Gov't allocates $200 million for R&D at local universities

Senior staff reporter

Saturday, July 13, 2019

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MINISTER of Finance and the Public Service Dr Nigel Clarke says that the Government is budgeting $200 million this year in a special fund to promote research at local universities.

Dr Clarke said that the Administration is taking the cue from overseas universities, like Cambridge in England, which have proven that the innovation provided by research institutions is essential for growth and development by creating 4,600 companies based on their research, and employing 60,000 people.

“The research that has come out of Cambridge University has found its way into making cancer drugs and several multi-billion-dollar companies. In fact, a start-up that achieved market capitalisation of US$1 billion is called a unicorn, and there are 16 unicorns in the Cambridge University space,” he noted.

He said that must be the vision for Jamaica but, with much room for improvement, the country has to, at least, first get to the point where it can call itself a start-up destination.

He admitted that a crucially important prerequisite for that journey is financing. However, he said that it would be futile to have a market economy where prior ownership of capital is seen as a necessary prerequisite to move from point “A” to point “B”, which he described as “an experiment in futility”.

“That will never work. We have to democratise capital as the only response to ideas — and we are taking steps in doing that,” the minister told guests at Wednesday night's official opening of the Mona School of Business and Management's (MSBM) '4th Business and Management Conference' at Jamaica Pegasus, New Kingston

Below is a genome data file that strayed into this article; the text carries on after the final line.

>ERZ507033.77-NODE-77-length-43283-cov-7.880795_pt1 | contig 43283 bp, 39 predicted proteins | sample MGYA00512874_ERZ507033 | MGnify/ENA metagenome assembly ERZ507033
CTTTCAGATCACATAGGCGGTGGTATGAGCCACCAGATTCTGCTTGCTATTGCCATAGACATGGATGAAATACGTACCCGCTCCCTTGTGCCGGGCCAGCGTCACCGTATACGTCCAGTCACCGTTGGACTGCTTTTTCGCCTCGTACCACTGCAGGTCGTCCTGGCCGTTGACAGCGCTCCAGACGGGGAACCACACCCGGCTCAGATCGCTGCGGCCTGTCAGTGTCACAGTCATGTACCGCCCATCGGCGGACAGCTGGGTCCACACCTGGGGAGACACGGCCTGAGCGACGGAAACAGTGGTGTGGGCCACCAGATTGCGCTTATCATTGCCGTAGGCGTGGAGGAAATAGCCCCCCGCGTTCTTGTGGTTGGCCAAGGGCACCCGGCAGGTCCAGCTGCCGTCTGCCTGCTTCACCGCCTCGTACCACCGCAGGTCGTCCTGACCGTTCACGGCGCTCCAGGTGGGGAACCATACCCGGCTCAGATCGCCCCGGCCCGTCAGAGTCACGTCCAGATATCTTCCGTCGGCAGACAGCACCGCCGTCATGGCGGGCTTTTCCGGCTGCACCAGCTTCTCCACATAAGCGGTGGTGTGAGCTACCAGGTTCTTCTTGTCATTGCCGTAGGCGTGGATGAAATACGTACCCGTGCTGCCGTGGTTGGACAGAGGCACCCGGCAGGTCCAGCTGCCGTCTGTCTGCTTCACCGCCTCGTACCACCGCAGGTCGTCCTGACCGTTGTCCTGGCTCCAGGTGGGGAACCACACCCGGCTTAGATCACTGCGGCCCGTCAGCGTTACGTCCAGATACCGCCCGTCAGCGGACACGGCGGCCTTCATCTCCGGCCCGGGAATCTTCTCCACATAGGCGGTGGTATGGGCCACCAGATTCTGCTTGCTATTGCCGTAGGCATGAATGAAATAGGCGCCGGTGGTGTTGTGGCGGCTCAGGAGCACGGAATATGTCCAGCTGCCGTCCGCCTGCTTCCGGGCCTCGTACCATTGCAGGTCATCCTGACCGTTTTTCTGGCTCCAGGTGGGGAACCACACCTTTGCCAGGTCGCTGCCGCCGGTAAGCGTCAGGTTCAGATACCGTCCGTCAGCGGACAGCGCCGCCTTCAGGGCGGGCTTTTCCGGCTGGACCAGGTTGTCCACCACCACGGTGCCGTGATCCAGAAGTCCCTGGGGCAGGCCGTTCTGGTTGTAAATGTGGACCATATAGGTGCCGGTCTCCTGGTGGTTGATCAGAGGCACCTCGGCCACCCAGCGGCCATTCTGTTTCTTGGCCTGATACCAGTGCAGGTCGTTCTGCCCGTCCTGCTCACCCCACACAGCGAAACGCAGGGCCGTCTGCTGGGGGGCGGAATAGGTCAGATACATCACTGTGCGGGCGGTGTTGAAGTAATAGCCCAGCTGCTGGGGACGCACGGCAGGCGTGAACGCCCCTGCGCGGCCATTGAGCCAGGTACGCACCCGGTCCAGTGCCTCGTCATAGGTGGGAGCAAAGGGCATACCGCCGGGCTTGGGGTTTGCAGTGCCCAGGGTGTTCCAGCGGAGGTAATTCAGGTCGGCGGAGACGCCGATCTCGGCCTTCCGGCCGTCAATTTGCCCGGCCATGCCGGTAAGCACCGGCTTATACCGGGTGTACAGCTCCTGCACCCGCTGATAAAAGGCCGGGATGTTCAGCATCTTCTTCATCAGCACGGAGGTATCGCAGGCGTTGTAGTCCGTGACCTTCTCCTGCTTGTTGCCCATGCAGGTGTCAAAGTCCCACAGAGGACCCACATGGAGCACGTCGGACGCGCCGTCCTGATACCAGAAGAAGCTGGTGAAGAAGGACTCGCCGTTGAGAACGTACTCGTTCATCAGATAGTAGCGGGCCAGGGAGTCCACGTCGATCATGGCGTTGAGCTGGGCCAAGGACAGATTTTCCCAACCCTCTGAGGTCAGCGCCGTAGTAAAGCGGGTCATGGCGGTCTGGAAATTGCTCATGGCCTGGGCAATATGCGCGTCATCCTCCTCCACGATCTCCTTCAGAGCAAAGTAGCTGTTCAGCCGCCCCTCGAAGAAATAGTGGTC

He said that as part of an Inter-American Development Bank (IDB) facility, the Government will start by investing $200 million in credit support from the Development Bank of Jamaica (DBJ), which will require the support of “angel investors” on a 50-50 basis to benefit primarily risky ventures.

He said that these funds will be specially dedicated to research across the university space, and the universities will be required, under a memorandum of understanding, to run transparent research application practices for further allocations.

In addition, he said the Government will increase credit support from the DBJ from $250 million to $600 million, as well as increase the bank's risk capital funding from $100 million to $400 million this financial year to promote entrepreneurship.

“That is because we recognise the role that research plays in entrepreneurship and in development,” the minister stated.

“Entrepreneurship is exactly the right thing to be focused on, and the Government is aligned with you in that regard and recognises that we ought to have a vision for where we want to go,” he added.

Other speakers at the function included: managing director of the DBJ Milverton Reynolds; executive director of the MSBM Dr David Mcbean; conference chair Dr Indianna Minto-Coy; and chairman of the event, James Moss-Solomon, executive-in-residence at the MSBM.

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